1. Rome is not in communion with the Orthodox so it is no surprise that they were omitted. The Orthodox teach that the Rome (and the Western Church) in general apostatized in 1054 AD with the addition of the filoque, and since then it does not possess the fullness of catholic truth. The EO teach that Rome stopped being part of the visible chrurch in 1054 AD. Though I do wonder if the EO will invite Protestants and Catholics to at least attend the council like many Protestants were invited to attend Vatican II, even though they had no say in the council's matters. They were only there as spectators.

  2. In a letter to Pope Francis 3 Orthodox Bishops wrote this to him:

    And so, Your Excellency, because death is uncertain and because, according
    to the Gospel verse, “Ye know not the hour nor the day of death,” for this reason we urge
    you, as the least of the members of the All-Holy and Spotless Body of Christ and
    especially as Orthodox Bishops, hasten to return to the bosom of the Orthodox Church,
    before the end comes. The Triune God accepts you with open arms! There will be joy on
    earth among the right-believing brothers over your return, and among the Angels in
    heaven as well! Make haste to enter the divine bridal chamber before the door is closed,
    because, according to St. Cyril, as many as were defiled with heresy will be devoid of the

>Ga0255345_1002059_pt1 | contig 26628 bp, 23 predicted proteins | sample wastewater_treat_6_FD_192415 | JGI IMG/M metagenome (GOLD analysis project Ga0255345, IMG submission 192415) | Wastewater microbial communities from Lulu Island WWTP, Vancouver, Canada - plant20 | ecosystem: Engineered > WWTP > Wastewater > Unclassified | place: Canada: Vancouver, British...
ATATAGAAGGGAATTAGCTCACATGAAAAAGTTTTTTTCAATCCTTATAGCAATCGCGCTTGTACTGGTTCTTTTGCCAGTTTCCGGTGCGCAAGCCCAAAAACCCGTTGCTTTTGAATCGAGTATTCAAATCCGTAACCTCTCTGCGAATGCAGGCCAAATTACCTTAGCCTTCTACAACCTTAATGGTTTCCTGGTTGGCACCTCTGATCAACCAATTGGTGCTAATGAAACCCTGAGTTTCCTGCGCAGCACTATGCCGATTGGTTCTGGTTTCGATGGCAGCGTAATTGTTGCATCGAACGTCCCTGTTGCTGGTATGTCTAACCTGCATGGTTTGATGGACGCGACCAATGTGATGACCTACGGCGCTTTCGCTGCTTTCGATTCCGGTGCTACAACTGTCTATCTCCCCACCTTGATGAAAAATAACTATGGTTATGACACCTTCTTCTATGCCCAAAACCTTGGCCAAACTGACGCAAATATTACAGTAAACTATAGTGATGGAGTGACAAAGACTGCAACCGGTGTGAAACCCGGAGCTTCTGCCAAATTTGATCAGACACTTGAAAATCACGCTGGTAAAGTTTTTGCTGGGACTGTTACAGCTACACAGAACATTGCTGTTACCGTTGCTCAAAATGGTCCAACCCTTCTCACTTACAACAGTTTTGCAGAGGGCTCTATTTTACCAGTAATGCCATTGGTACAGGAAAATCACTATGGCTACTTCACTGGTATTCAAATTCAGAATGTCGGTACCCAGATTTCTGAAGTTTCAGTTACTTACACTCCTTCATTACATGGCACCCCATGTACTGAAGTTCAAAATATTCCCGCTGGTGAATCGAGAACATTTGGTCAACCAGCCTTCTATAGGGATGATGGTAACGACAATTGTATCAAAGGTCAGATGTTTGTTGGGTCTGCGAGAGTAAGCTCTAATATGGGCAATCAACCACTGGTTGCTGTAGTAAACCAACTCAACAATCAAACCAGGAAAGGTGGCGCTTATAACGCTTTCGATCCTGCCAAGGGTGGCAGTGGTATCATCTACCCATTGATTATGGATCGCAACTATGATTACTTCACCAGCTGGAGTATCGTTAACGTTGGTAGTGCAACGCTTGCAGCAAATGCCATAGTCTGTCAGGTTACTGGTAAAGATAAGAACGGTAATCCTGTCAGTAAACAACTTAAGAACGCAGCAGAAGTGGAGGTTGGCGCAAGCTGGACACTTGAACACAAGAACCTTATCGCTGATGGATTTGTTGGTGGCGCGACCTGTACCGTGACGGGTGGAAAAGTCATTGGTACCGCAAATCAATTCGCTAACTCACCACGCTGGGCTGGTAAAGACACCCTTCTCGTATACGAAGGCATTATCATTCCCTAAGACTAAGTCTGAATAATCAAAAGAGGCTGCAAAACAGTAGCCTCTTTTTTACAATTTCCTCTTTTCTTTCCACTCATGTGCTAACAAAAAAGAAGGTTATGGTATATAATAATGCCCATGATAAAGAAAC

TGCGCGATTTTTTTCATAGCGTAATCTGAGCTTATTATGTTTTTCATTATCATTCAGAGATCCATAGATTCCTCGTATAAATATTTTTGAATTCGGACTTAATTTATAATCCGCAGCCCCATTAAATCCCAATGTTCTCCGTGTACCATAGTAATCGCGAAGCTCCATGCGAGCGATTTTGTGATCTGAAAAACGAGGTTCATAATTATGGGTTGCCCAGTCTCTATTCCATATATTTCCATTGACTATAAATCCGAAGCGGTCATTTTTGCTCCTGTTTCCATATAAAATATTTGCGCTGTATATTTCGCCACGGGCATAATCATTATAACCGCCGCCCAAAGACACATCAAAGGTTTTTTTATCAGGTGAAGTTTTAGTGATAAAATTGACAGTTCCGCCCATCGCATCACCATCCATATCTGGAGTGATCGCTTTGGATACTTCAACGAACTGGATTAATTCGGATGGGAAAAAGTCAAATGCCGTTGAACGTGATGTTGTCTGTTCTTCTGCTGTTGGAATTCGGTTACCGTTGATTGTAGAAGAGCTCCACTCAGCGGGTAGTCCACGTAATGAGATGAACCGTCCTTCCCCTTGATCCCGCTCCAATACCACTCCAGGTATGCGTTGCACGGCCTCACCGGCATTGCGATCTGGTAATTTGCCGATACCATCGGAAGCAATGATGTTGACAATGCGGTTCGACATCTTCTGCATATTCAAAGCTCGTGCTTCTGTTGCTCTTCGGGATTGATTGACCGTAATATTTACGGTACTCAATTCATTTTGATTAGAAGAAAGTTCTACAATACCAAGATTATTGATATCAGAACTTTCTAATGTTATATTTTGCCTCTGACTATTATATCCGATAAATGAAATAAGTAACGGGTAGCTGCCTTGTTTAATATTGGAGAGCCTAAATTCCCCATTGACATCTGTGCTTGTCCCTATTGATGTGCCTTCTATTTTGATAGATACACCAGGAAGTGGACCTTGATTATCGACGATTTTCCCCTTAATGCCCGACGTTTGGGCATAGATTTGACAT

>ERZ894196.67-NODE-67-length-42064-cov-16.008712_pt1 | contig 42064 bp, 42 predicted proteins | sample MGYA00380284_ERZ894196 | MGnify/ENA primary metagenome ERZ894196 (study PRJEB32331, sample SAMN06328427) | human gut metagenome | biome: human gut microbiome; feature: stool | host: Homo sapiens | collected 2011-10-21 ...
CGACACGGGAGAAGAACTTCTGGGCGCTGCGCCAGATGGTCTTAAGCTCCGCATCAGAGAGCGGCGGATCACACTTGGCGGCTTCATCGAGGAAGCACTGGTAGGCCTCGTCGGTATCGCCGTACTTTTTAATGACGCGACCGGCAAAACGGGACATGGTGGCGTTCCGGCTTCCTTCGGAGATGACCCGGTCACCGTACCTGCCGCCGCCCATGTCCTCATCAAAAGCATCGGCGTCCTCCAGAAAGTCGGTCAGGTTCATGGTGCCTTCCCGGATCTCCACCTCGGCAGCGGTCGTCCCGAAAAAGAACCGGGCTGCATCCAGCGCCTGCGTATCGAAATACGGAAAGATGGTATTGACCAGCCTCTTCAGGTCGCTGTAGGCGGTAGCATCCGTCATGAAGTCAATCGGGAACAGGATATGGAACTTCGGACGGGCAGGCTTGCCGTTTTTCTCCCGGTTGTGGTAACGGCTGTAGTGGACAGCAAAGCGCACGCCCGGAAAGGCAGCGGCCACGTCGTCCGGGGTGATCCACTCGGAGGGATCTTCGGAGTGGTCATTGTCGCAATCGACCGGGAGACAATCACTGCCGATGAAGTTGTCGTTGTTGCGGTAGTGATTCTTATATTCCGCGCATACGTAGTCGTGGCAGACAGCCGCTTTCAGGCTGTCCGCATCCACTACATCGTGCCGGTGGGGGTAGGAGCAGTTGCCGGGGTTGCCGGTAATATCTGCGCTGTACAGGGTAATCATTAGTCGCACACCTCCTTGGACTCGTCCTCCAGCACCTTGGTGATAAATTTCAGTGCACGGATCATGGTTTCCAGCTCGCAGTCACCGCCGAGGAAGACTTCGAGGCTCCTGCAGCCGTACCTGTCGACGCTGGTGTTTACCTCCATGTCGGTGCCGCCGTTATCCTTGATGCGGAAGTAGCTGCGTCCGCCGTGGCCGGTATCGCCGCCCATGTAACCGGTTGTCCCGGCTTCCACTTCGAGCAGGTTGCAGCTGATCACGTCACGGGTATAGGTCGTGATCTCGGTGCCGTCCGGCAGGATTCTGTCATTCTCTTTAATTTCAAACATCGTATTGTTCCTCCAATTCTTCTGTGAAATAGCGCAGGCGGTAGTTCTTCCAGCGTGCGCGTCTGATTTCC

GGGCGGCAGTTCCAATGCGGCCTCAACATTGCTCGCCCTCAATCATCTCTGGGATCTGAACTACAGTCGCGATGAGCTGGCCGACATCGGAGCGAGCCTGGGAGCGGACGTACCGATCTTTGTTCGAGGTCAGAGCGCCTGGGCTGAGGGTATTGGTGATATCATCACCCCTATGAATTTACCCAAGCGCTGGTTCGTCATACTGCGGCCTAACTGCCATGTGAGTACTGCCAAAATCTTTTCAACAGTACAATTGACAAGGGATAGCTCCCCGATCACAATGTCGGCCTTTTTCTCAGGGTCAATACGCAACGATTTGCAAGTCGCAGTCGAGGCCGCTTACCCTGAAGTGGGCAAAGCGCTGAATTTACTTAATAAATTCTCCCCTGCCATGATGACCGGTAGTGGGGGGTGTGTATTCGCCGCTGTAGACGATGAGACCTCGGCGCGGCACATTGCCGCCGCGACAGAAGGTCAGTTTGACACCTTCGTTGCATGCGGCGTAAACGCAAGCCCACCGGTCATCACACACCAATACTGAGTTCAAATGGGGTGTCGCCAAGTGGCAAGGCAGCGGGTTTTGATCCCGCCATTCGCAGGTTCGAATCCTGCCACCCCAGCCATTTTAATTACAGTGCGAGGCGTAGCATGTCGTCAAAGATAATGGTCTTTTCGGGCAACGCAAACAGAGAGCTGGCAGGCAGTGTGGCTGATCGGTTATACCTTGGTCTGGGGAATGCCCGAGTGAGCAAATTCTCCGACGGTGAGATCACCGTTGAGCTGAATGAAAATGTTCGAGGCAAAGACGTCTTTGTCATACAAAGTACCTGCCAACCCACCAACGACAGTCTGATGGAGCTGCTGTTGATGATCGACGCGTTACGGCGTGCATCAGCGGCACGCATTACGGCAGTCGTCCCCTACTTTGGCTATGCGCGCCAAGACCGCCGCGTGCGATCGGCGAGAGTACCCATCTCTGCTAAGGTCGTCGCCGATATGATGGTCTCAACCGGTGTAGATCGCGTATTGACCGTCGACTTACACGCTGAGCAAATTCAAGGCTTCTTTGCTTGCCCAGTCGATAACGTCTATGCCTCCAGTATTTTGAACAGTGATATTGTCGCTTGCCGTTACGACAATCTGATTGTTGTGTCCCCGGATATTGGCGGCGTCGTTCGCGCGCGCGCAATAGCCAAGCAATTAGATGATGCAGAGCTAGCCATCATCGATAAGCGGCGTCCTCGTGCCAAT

garment of incorruption.
    Finally we must make known to you that any censure and abuse that might come upon us
    for this gesture of ours will constitute the greatest crown of our life according to the true
    conformation of our Savior (Matt. 10:11); and be sure that the above truth will soon be
    verified, because “death was given to men that evil might not become immortal.”
    We pray that the uncreated Grace of the All-Holy Spirit will enlighten your mind and
    strengthen you to shake off the slumber of delusion, heresy and sloth and to draw nigh to
    the open arms of the Orthodox Church.
    Restore the abject and erstwhile senior and ancient Patriarchate of Old Rome and the
    West to the Body of Christ, to the Body of the Church. Take upon yourself your holy
    duties as the First Orthodox Primate of the Autocephalous Orthodox Churches with the
    true primacy of honor, which is your right as the Orthodox First Hierarch, of the One,
    Holy, Catholic and Apostolic Church. Amen.
    With respect,

    1. You may be aware Vincent, that I've written a similar letter to "Pope Francis":

      Dear Bishop of Rome Bergoglio:

      Your most recent interview is getting a lot of press. But if your intentions are truly as honorable as you say they are, there is only one thing that is required.

      The time is long past for some pope (you or any other pope) to stop saying “the [Roman Catholic] Church should not be…” You need to say what it is and what it has been.

      It is true, that would contradict official Roman Catholic doctrine about “the Church”. But that is the thing that is needed. Stop trying to “reconcile” Vatican I and Vatican II, for example, stop wasting the lives and the talents of the theologians who are engaged in such self-serving exercises, and simply admit that “the official Church – the papacy – has erred in its hubris, in its self-confident (and bombastic) proclamations of its own power and glory.”